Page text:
Yesterday, the New York Times ran a story about Sweden’s efforts to reduce the carbon emissions associated with the production of foods.  

Some of the proposed new dietary guidelines, released over the summer, may seem startling to the uninitiated. They recommend that Swedes favor carrots over cucumbers and tomatoes, for example. (Unlike carrots, the latter two must be grown in heated greenhouses here, consuming energy.)  They are not counseled to eat more fish, despite the health benefits, because Europe’s stocks are depleted.  And somewhat less surprisingly, they are advised to substitute beans or chicken for red meat, in view of the heavy greenhouse gas emissions associated with raising cattle.  “For consumers, it’s hard,” Mr. Bohman acknowledged. “You are getting environmental advice that you have to coordinate with, ‘How can I eat healthier?’ “

England seems to be following suit.  

The Carbon Trust’s carbon-reduction label, launched two years ago, is well on its way to becoming a key symbol of a brand’s green credentials. The logo is likely to become even more significant following Tesco’s decision to calculate the carbon footprint of its milk, and display it on the 30m pints it sells every week. The symbol will now appear on products with an annual retail sales value of £1.4bn.  For many, Tesco’s initiative is a potent symbol of green issues’ move toward the mainstream. The debate is shifting from brands questioning the necessity of the label to consumers questioning brands that fail to embrace it.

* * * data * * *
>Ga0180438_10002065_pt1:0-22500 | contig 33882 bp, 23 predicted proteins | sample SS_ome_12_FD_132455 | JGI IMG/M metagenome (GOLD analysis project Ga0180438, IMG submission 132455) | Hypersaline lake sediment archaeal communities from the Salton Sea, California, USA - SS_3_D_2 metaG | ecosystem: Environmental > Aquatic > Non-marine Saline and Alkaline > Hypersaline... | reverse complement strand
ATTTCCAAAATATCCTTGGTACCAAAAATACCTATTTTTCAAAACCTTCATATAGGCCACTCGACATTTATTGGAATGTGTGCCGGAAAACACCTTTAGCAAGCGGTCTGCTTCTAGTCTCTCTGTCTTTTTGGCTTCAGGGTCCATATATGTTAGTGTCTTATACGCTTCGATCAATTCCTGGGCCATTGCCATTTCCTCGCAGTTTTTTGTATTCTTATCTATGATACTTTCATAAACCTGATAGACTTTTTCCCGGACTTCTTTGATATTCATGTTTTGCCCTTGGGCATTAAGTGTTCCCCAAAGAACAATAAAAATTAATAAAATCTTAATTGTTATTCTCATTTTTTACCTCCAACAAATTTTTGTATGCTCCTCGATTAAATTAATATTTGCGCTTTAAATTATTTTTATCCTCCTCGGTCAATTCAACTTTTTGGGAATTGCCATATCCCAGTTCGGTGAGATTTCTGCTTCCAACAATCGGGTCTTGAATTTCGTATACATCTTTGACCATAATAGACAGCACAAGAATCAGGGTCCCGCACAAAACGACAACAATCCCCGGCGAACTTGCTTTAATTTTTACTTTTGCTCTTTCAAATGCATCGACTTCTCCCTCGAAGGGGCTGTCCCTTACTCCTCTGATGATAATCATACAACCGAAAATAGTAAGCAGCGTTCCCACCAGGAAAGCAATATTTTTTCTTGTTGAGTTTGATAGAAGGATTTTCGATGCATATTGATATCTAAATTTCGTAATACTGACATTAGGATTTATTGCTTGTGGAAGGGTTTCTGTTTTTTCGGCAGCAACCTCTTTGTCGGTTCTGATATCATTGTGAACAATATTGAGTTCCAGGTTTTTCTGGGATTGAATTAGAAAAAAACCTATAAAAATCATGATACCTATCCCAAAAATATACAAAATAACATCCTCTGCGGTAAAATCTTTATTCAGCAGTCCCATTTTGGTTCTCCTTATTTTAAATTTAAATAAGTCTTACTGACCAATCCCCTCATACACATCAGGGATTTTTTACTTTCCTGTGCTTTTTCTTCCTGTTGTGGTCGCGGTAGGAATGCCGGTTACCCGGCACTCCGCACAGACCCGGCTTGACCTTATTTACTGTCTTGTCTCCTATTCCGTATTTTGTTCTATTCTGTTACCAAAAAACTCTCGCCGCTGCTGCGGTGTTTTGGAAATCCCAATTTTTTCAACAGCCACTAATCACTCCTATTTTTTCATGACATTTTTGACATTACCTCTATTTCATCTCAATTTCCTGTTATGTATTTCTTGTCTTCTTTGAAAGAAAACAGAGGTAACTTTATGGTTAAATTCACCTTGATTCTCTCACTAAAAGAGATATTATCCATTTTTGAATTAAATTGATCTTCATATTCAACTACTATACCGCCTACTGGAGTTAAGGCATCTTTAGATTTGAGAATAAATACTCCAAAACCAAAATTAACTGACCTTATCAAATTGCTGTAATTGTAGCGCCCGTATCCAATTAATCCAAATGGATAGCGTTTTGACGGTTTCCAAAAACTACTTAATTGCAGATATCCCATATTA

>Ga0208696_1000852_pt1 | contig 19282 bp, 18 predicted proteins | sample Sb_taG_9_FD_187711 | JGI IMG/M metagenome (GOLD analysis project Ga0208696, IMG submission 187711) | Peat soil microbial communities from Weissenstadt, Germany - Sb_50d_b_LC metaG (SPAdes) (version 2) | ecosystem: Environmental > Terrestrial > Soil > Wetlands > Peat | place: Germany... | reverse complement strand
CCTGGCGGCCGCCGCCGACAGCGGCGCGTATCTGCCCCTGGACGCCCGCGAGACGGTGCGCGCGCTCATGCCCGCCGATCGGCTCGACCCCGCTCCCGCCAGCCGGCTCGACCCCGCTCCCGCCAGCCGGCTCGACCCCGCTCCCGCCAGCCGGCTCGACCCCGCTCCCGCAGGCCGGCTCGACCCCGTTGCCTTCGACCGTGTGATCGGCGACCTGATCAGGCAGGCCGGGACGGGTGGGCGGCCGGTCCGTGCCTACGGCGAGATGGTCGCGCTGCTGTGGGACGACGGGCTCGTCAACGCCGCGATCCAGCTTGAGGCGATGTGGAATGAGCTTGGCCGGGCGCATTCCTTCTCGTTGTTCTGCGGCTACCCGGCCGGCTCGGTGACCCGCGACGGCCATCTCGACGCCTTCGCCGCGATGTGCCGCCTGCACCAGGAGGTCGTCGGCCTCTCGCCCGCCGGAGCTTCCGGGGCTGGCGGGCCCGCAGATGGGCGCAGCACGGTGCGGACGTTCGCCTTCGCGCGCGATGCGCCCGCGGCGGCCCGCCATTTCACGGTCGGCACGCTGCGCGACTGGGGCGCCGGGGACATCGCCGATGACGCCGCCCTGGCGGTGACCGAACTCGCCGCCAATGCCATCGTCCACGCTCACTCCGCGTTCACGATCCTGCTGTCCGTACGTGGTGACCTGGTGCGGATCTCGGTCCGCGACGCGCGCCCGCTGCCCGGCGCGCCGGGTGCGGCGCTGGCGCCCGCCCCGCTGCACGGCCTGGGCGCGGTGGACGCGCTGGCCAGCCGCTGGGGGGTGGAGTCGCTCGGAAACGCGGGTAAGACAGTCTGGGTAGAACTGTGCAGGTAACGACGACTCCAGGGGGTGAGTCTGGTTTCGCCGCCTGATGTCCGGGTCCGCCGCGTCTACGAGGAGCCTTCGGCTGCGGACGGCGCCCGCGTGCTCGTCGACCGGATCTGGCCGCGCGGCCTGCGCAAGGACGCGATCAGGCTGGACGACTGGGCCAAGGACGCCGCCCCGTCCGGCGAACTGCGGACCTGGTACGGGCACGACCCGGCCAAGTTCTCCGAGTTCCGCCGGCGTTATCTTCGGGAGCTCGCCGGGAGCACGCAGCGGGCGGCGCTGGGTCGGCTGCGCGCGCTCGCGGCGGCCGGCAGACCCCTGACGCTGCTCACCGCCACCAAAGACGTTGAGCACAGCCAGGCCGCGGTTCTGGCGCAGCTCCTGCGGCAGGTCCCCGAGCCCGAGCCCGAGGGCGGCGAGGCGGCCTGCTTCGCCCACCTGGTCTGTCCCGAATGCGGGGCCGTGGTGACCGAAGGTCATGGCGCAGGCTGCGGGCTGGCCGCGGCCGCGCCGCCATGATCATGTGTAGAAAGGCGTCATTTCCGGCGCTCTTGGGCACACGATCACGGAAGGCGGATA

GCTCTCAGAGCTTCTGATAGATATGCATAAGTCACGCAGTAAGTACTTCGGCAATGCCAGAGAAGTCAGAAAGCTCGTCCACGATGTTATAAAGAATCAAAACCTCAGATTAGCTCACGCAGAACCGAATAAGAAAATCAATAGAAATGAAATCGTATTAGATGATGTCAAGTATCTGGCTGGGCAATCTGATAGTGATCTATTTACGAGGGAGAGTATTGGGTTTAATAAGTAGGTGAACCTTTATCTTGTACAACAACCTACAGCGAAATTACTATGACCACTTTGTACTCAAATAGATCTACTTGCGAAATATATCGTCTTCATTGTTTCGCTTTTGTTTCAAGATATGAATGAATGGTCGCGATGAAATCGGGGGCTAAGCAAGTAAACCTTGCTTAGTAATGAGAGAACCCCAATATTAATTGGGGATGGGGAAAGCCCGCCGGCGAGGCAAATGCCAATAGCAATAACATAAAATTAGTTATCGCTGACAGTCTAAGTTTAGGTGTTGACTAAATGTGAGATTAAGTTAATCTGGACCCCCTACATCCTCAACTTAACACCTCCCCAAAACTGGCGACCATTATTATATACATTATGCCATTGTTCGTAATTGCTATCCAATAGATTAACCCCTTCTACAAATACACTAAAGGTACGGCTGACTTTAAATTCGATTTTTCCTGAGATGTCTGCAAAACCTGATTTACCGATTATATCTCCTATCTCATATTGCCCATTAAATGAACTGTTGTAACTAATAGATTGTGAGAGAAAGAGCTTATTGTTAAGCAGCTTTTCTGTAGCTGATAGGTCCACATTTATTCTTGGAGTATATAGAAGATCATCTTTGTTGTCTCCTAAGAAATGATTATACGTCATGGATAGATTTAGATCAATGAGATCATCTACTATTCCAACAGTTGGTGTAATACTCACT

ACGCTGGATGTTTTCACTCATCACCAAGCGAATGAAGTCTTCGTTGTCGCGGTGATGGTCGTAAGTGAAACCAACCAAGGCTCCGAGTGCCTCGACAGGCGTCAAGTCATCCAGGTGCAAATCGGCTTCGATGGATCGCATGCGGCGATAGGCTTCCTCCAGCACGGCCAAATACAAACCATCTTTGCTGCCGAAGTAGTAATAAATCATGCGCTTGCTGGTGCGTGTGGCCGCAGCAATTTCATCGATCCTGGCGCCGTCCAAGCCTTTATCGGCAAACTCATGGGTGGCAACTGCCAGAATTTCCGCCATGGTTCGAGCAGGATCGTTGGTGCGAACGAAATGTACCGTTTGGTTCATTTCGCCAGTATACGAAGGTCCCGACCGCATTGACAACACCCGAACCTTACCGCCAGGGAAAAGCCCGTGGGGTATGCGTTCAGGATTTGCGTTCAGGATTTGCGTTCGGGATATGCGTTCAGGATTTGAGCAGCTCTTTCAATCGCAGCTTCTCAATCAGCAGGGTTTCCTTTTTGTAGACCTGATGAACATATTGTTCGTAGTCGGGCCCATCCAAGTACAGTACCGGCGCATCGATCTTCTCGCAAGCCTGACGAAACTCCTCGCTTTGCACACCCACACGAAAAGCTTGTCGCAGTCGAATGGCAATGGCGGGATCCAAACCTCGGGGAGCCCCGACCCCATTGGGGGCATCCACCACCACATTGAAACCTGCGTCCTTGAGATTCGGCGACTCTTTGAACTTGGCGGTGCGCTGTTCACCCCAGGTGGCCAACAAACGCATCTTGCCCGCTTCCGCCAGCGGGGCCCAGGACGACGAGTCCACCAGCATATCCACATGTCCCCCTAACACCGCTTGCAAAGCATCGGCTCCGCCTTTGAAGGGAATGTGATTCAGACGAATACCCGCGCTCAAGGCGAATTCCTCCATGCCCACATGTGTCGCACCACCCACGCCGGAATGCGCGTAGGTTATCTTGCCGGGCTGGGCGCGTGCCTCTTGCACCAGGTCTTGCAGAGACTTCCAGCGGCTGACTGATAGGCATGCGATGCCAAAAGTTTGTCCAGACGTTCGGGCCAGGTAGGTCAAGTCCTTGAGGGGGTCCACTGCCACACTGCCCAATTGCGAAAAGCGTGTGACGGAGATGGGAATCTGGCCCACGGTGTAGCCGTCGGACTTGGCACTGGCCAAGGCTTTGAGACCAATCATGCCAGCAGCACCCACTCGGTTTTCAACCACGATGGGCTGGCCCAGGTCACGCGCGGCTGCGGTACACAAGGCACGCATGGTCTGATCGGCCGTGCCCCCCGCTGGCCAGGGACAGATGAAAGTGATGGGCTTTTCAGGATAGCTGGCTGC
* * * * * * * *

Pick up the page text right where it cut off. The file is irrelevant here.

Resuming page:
Despite polling showing American skepticism over global warming is on the rise (a recent Pew Research poll says the percentage of people surveyed who believe climate change is a very serious problem, has dropped from 44 percent last year to 35 percent) its safe to say carbon food labeling will most likely make an appearance in American grocery stores soon.